Major William Colby led the OSS’s Norwegian Special Operations Group (NORSO) in guerrilla operations against German occupiers in the North Trøndelag region of central Norway from March 24, 1945, until the end of World War II. This is an excerpt from an attack that he led:
The two miles of track that looped from the old Norse village of Lurudal near the edge of Snåsa Lake was a key slice for the Germans’ freight trains barreling south on the Nordland line. Before he left England, Colby and his boss, Lieutenant Colonel Hans Skabo, had decided that cutting the track at multiple points gave the Wehrmacht practically as much a headache as blowing a bridge like Tangen’s thirty miles south because repair crews had to be sent to so many difficult-to-reach points to reconnect the line. With NORSO commando Borge Langeland and a Norwegian guide at his side, on Wednesday morning, April 25, Colby peered over a snowbank, his white parka camouflaging him, and gazed at the track snaking from Lurudal. The spring thaw, which brought mercifully higher temperatures, still ended up making the two-day ski trek to Lurudal for his twenty-five-man team a grind. With higher temperatures, skiing over the thirty-one miles of wetter snow became more laborious, while three lakes along their route to Lurudal had to be circumvented because their softened ice rendered travel over them with heavy-equipment pulks too hazardous.
Colby could see no Germans along the Lurudal track, but he knew many would descend on it quickly after the explosions. His intelligence reports told him forty Wehrmacht soldiers were garrisoned at Lurudal while the Plutten Tunnel and three other villages nearby had sixty more. The two thousand Germans at Snåsa farther south also could make it to Lurudal in ten minutes.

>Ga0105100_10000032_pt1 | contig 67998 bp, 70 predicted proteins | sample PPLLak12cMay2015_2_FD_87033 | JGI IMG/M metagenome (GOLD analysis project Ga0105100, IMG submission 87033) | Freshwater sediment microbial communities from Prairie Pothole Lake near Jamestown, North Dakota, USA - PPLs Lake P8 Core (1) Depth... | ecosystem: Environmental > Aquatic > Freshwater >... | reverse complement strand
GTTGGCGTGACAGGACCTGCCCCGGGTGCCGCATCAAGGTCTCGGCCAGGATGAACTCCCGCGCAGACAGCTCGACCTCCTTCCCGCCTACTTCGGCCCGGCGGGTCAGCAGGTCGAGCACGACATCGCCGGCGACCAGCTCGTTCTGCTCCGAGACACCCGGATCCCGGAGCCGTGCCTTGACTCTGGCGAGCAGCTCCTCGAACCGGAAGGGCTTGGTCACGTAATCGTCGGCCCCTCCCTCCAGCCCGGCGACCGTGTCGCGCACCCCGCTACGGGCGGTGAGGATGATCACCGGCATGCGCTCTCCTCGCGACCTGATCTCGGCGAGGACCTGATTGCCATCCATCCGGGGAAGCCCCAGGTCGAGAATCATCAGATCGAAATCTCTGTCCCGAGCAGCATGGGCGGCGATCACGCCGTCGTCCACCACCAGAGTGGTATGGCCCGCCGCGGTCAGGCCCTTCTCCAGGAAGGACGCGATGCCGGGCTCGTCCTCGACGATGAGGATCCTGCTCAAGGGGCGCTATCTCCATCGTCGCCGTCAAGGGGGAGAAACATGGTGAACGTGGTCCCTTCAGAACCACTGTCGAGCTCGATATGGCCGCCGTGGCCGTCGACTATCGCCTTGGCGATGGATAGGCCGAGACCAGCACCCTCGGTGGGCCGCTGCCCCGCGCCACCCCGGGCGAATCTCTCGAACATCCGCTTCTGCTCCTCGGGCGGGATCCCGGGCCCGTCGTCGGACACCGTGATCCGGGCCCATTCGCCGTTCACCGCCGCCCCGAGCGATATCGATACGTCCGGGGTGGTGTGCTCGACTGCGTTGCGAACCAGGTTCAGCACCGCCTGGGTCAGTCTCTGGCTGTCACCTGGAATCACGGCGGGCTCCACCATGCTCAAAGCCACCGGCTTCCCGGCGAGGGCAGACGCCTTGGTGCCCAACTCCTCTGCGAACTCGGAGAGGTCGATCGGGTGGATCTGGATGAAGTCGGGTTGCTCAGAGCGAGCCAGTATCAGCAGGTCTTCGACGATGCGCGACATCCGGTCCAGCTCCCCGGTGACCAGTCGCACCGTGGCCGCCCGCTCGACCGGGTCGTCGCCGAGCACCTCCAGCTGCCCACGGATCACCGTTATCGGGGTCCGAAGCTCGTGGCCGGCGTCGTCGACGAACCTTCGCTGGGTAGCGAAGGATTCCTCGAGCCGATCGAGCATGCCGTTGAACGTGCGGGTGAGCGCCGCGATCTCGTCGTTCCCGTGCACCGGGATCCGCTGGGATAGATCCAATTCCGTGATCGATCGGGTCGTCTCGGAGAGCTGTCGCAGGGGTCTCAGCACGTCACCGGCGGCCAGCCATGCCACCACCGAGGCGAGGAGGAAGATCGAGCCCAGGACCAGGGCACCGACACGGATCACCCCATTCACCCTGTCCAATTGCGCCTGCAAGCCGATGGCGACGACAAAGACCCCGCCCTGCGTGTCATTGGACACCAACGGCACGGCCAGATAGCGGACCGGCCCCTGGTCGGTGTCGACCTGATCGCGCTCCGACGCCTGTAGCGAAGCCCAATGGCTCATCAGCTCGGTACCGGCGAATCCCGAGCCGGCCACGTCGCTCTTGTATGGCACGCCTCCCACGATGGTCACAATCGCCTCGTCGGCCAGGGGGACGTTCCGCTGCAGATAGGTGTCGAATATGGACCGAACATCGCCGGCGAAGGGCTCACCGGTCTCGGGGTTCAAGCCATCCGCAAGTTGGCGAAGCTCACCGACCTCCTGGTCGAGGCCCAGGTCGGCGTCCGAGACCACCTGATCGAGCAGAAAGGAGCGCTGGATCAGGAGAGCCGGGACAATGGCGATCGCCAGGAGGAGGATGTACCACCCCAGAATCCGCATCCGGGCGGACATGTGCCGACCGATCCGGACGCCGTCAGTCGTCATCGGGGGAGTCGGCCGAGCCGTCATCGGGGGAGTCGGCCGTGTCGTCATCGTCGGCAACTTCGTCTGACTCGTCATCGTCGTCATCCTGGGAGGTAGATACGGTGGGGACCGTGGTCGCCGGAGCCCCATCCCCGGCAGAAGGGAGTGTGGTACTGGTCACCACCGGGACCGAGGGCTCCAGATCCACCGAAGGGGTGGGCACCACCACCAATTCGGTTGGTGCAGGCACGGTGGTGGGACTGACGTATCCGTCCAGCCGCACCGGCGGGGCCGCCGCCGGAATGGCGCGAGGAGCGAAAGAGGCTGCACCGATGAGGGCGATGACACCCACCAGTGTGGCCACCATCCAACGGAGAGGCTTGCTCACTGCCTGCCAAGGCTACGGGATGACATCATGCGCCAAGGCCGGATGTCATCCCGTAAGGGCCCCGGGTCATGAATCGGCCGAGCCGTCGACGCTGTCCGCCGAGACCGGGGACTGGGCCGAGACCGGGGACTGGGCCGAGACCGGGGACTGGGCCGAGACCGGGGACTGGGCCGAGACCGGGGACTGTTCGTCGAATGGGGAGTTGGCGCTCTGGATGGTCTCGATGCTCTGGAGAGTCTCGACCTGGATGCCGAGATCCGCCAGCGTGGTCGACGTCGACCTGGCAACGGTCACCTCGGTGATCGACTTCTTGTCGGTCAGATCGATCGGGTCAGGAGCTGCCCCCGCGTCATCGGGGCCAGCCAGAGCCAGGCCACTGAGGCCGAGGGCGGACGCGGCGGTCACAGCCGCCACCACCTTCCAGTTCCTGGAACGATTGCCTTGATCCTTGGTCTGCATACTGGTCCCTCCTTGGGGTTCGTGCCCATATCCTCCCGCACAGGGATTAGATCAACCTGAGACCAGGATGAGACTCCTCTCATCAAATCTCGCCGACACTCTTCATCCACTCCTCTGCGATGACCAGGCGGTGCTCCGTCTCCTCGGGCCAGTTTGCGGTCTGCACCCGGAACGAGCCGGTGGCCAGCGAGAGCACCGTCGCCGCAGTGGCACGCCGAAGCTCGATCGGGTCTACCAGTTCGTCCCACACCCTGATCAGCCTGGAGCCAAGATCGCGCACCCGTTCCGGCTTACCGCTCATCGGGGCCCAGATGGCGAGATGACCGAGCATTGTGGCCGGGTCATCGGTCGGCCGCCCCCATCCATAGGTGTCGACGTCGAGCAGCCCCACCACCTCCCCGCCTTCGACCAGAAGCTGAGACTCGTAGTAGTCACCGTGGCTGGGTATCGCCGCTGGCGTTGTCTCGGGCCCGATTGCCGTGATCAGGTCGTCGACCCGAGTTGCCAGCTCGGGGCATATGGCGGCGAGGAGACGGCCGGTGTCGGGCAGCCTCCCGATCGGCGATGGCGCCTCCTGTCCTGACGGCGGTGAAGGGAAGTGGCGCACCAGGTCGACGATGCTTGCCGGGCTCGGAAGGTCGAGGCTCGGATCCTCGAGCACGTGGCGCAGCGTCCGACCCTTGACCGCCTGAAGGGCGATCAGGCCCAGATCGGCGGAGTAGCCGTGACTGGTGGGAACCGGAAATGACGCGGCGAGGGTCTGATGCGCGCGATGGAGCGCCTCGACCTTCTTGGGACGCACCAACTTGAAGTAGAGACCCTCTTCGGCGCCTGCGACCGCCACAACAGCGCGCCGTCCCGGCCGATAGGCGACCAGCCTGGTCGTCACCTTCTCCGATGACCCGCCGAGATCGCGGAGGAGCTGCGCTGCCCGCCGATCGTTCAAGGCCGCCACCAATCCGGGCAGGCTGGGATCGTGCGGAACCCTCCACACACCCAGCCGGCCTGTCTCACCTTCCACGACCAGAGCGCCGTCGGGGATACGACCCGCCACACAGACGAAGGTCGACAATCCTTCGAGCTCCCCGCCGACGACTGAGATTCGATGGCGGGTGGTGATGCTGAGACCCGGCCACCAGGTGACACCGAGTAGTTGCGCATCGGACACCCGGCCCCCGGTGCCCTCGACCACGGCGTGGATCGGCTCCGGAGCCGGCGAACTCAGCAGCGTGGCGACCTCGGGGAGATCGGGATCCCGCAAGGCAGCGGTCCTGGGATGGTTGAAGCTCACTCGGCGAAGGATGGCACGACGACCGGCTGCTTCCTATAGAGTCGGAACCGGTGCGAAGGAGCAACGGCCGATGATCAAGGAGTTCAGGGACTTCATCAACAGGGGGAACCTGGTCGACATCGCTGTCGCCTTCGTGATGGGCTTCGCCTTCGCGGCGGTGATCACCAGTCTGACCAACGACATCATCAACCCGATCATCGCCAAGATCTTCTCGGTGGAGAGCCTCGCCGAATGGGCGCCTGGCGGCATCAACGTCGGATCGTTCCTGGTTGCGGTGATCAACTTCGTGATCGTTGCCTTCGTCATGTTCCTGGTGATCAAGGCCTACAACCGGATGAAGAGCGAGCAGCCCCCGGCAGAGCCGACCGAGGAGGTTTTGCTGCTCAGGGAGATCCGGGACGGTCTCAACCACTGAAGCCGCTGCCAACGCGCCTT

After sketching on a sheet of paper the points along the track that they would strike, Colby and his two comrades skied five miles back to the vacated hut at Skjorsjohaugen where his other men bivouacked. As the full moon appeared above the horizon that night, eight groups of three or four men each skied away from the hut at staggered times, so they all would arrive simultaneously at their designated spots along the two-mile stretch of track six miles away. Each team carried thirty rail charges. For his group, Colby had a Norwegian scout and NORSO Corporal Sivert Windh, a husky former Brooklyn waiter who hefted, in addition to his share of the explosives, a heavy Browning Automatic Rifle with extra ammunition.
The eight teams reached the edge of the track at 11: 30 p.m. The temperature had dropped to zero and a west wind howled through, but otherwise the night was silent. They had not been discovered. The men moved forward like a long chorus line to plant the charges—talking only in whispers as they placed a pair of explosives each at the alternating fishplates that bolted together the thirteen-yard-long rails. That way, each team could be sure that its thirty charges would tear up about two hundred yards of rail. They worked quickly—two men to strap the charges to the rail, the third to hook the firing system to the charges. Colby had instructed them before they set out that he would shoot a green flare into the air at precisely 11:45 p.m. to signal them to detonate the charges. If they didn’t see a flare they were under orders to start the explosions exactly five minutes later.